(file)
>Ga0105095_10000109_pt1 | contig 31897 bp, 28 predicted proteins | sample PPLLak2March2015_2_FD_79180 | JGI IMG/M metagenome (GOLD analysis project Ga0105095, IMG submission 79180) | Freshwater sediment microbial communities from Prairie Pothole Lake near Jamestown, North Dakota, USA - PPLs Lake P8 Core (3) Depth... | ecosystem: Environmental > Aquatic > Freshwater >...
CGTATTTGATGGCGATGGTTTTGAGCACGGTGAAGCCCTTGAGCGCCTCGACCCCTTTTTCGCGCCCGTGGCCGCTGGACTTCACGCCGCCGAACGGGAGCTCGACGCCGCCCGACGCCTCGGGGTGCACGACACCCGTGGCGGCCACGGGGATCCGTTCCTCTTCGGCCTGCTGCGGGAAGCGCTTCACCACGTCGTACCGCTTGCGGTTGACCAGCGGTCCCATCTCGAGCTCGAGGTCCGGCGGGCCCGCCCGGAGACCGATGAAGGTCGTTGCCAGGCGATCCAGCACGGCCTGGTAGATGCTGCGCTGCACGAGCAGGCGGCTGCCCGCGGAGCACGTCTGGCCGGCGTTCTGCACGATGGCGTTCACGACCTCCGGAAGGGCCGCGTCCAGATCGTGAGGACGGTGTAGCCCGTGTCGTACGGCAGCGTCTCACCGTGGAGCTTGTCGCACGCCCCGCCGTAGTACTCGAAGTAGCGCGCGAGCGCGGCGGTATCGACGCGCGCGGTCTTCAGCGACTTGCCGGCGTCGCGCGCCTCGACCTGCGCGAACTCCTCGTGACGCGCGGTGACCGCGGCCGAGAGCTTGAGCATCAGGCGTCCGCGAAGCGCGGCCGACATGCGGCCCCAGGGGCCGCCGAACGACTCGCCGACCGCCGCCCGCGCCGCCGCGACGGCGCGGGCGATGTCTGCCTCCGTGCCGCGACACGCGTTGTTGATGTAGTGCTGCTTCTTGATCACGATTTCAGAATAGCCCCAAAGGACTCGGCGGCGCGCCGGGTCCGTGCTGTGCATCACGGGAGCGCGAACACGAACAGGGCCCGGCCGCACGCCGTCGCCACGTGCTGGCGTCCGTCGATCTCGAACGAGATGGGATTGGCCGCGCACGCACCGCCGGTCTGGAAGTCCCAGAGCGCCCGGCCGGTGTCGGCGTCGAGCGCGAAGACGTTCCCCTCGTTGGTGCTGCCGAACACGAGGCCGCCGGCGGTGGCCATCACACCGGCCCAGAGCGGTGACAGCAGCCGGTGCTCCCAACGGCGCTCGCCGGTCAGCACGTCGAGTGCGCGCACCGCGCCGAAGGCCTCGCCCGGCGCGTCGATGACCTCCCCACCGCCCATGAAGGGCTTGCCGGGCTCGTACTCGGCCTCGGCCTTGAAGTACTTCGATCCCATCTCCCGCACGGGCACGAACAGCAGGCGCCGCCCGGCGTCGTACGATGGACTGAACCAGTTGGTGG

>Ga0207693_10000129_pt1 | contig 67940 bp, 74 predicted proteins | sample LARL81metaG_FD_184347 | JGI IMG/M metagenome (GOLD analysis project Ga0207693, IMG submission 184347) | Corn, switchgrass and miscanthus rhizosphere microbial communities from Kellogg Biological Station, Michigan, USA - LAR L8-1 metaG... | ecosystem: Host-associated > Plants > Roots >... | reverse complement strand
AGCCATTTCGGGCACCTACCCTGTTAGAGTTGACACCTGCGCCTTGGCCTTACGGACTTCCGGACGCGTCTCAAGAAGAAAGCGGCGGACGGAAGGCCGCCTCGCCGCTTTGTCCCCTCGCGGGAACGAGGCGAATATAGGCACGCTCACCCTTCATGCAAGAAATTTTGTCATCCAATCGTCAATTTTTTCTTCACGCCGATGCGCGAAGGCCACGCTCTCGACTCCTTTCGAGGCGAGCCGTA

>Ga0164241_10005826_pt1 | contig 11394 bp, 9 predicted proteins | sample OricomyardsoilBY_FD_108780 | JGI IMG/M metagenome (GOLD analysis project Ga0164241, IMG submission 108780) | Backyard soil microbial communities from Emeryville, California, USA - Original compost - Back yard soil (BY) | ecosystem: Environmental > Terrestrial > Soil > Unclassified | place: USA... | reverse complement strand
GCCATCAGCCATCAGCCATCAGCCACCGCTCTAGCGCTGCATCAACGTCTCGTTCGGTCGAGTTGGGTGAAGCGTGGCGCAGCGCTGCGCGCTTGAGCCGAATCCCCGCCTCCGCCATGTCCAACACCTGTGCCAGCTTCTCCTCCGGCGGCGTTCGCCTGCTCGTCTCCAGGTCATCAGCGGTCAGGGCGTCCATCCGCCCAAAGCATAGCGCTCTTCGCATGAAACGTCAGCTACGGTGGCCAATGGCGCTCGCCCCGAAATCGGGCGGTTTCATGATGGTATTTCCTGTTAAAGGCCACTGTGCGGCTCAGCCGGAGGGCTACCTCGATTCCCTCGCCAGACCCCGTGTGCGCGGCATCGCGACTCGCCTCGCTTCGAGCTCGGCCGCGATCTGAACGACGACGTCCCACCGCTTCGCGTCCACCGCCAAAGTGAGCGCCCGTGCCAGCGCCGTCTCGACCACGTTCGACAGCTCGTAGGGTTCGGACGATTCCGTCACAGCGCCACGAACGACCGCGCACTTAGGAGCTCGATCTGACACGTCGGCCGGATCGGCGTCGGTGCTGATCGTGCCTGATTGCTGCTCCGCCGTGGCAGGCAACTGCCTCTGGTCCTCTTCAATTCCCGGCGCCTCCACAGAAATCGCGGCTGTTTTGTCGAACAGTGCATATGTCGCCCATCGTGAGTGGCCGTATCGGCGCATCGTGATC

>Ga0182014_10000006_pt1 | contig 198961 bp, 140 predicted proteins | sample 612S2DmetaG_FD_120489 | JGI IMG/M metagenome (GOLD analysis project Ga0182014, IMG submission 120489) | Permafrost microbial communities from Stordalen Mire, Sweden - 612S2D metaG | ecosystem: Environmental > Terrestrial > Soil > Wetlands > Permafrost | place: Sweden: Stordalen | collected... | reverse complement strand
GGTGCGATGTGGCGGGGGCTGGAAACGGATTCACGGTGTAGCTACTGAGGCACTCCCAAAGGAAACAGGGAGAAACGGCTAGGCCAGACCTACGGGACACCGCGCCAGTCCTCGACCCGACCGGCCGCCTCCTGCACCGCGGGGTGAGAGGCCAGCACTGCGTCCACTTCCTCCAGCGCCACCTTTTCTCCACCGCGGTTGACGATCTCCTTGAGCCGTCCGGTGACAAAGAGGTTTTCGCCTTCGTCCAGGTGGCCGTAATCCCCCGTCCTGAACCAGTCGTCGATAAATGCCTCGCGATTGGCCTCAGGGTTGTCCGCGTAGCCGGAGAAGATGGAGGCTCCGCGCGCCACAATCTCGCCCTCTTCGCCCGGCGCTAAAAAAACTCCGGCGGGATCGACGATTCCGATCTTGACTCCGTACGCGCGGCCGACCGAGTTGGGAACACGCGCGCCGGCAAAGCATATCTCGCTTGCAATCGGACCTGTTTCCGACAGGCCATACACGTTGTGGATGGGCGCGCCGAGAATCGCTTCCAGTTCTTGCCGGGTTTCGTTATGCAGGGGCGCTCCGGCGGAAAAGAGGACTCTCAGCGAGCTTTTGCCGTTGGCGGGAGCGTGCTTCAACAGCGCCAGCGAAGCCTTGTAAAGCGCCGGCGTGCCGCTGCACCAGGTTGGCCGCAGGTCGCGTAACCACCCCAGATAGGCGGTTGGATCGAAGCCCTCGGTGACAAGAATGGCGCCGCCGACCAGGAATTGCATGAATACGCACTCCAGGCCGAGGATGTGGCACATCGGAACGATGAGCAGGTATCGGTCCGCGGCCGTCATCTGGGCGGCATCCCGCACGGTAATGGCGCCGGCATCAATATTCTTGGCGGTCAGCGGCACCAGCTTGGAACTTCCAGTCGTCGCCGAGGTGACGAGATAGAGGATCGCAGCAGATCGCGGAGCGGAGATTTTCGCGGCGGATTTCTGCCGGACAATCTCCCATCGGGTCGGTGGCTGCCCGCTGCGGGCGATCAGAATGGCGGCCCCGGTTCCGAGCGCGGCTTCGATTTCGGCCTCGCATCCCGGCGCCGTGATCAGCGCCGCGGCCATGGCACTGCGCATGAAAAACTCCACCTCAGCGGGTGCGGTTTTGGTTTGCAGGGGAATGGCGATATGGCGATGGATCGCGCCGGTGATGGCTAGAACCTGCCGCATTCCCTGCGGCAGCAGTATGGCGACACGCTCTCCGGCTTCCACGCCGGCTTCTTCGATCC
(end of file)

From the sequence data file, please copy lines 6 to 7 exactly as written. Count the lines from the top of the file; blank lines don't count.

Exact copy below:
GCCATCAGCCATCAGCCATCAGCCACCGCTCTAGCGCTGCATCAACGTCTCGTTCGGTCGAGTTGGGTGAAGCGTGGCGCAGCGCTGCGCGCTTGAGCCGAATCCCCGCCTCCGCCATGTCCAACACCTGTGCCAGCTTCTCCTCCGGCGGCGTTCGCCTGCTCGTCTCCAGGTCATCAGCGGTCAGGGCGTCCATCCGCCCAAAGCATAGCGCTCTTCGCATGAAACGTCAGCTACGGTGGCCAATGGCGCTCGCCCCGAAATCGGGCGGTTTCATGATGGTATTTCCTGTTAAAGGCCACTGTGCGGCTCAGCCGGAGGGCTACCTCGATTCCCTCGCCAGACCCCGTGTGCGCGGCATCGCGACTCGCCTCGCTTCGAGCTCGGCCGCGATCTGAACGACGACGTCCCACCGCTTCGCGTCCACCGCCAAAGTGAGCGCCCGTGCCAGCGCCGTCTCGACCACGTTCGACAGCTCGTAGGGTTCGGACGATTCCGTCACAGCGCCACGAACGACCGCGCACTTAGGAGCTCGATCTGACACGTCGGCCGGATCGGCGTCGGTGCTGATCGTGCCTGATTGCTGCTCCGCCGTGGCAGGCAACTGCCTCTGGTCCTCTTCAATTCCCGGCGCCTCCACAGAAATCGCGGCTGTTTTGTCGAACAGTGCATATGTCGCCCATCGTGAGTGGCCGTATCGGCGCATCGTGATC

>Ga0182014_10000006_pt1 | contig 198961 bp, 140 predicted proteins | sample 612S2DmetaG_FD_120489 | JGI IMG/M metagenome (GOLD analysis project Ga0182014, IMG submission 120489) | Permafrost microbial communities from Stordalen Mire, Sweden - 612S2D metaG | ecosystem: Environmental > Terrestrial > Soil > Wetlands > Permafrost | place: Sweden: Stordalen | collected... | reverse complement strand